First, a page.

I tried to be perfect
But nothing was worth it
I don’t believe it makes me real
I’d thought it’d be easy
But no one believes me
I meant all the things I said
I’ve found that as I have gotten older, my taste in music has gotten progressively more eclectic. Artists and bands that I had previously dismissed as “not my thing” are starting to get regular play, particularly thanks to the “smart radio” and “suggested playlist” type features of streaming services like Google Play Music. One such band is Sum 41.
The other day when I was out for one of my rare walks around the neighborhood, the song “Pieces” came on through my headphones and the first verse immediately struck a chord with me. In previously blog posts (and vlogs), I’ve discussed some of my existential challenges and how I feel like I’m not living up to expectations, how I’m not living up to my potential.
That first verse, though, got me thinking whether I’m trying to accomplish whatever it is I’m trying to accomplish for me or if I am overly concerned with what other people think. Am I trying to “be perfect” for someone else? Am I just trying to “fit in” and conform to societal expectations? If so, am I being inauthentic? Am I just putting on a mask? Should I focus more on being true to myself?
If you believe it’s in my soul
I’d say all the words that I know
Just to see if it would show
That I’m trying to let you know
That I’m better off on my own
In reading the lyrics to “Pieces” by Sum 41, specifically as it relates to the chorus here, we are given the impression that this song is about a romantic relationship. And you can certainly interpret the lyrics in that way.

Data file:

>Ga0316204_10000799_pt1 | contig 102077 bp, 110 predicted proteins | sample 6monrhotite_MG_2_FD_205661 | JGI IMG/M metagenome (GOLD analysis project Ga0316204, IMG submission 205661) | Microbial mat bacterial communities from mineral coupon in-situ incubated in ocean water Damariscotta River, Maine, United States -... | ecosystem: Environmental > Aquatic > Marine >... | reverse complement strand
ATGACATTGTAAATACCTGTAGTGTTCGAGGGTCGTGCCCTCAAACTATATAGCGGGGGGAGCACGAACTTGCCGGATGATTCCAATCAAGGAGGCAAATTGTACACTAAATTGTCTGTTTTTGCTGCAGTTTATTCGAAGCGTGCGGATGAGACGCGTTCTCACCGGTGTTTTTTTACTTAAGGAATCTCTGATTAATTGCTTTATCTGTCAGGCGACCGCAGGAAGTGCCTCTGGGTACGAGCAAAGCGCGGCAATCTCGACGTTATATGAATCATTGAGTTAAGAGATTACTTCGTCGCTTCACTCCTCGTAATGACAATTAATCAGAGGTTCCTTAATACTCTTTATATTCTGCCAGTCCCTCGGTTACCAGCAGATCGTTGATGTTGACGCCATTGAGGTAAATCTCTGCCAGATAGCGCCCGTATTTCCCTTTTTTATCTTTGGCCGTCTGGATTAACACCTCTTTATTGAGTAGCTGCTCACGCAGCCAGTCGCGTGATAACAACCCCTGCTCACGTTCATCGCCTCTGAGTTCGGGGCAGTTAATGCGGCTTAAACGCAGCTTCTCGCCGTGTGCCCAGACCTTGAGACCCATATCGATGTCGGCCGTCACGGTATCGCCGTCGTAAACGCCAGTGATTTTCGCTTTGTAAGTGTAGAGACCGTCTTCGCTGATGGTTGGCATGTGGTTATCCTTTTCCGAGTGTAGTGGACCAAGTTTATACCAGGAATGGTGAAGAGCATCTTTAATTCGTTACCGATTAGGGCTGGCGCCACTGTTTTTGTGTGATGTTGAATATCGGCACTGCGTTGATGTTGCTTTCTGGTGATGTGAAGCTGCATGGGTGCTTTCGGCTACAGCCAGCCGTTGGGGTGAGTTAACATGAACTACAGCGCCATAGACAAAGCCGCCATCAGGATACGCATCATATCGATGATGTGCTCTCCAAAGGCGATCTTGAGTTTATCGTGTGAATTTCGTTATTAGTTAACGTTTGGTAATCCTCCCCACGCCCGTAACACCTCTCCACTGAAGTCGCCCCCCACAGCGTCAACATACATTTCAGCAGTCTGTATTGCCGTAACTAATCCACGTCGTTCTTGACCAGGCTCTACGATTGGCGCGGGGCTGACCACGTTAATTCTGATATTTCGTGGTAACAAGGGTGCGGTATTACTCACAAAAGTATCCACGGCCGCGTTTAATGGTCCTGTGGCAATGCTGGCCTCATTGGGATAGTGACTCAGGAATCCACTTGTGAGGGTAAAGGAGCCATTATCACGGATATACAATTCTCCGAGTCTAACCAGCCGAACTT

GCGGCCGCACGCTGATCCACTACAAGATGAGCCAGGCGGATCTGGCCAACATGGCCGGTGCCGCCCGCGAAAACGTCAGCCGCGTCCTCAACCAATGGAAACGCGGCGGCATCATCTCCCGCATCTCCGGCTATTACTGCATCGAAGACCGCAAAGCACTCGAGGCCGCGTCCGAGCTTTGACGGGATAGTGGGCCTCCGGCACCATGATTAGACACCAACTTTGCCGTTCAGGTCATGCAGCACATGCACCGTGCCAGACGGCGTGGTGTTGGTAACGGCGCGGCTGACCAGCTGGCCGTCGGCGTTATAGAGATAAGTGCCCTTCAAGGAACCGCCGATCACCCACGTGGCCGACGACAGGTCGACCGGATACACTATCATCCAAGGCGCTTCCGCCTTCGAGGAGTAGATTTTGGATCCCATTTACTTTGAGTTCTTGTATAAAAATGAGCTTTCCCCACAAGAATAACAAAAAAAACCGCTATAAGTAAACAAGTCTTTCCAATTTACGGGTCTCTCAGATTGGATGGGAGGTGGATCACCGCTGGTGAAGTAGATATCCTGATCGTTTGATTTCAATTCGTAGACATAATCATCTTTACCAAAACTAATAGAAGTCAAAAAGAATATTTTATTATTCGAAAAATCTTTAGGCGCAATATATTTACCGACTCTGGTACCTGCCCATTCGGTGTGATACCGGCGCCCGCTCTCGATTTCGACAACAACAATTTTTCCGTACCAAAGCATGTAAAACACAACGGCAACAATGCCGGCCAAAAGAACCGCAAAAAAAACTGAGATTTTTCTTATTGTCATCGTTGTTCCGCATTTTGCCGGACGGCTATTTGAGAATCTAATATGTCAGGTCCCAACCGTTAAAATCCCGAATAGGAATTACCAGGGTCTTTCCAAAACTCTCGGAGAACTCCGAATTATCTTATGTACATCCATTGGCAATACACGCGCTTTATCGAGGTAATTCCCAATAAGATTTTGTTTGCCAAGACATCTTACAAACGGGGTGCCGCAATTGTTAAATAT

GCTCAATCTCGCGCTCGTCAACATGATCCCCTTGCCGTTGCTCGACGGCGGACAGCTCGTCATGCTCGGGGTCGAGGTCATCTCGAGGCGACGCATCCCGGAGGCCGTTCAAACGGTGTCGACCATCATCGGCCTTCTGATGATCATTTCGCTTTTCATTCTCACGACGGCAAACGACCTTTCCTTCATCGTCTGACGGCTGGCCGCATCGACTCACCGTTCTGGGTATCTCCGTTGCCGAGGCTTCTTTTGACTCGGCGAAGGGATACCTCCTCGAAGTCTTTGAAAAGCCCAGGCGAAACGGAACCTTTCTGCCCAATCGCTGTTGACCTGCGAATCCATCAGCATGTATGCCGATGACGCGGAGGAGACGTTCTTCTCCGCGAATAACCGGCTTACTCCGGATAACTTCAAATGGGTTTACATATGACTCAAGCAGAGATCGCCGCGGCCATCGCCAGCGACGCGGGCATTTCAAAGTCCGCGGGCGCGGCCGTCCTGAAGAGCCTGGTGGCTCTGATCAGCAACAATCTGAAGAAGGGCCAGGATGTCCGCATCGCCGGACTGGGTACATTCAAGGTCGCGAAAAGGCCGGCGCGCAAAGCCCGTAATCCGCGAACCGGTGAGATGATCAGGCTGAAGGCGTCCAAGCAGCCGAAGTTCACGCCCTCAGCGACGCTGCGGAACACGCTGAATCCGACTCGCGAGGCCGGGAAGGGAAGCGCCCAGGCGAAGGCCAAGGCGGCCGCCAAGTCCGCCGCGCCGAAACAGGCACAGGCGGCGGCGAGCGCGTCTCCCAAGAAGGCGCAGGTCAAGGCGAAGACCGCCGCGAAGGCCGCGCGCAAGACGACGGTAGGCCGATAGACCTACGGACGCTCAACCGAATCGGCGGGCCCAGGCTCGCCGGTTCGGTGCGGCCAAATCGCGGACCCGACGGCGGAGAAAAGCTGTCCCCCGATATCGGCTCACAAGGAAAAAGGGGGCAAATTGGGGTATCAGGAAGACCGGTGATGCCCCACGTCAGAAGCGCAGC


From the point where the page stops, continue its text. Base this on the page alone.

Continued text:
In trying to appease the (expressed and unexpressed) wants and expectations of these other individuals, are we sacrificing a part of ourselves? Do you put on that Instagram-worthy smile because that’s what is expected of you and not because you actually feel like smiling?
In the music video (which I’ve embedded below), we see Sum 41 lead singer Deryck Whibley walking down the street as live displays of the “perfect vacation” and the “perfect night” drive past him. Instead of entering into or engaging with these caricatured frames, he decides that he’s better off on his own.
This place is so empty
My thoughts are so tempting
I don’t know how it got so bad
Sometimes it’s so crazy that nothing could save me
But it’s the only thing that I have
Suicide is a very difficult topic, especially when we feel like cannot openly discuss our mental health challenges. Those who suffer with depression oftentimes feel like they have to suffer on their own. Eventually it gets to be too much, to the point that “nothing could save me,” to the point where “my thoughts are so tempting.”
If we can learn anything from songs like “Pieces” by Sum 41 or by tragic stories like that which befell Linkin Park front man Chester Bennington, it’s that we need to open up these channels of communication. We need to talk. And we need to stop trying to live up to the unrealistic expectations that society thrusts upon us.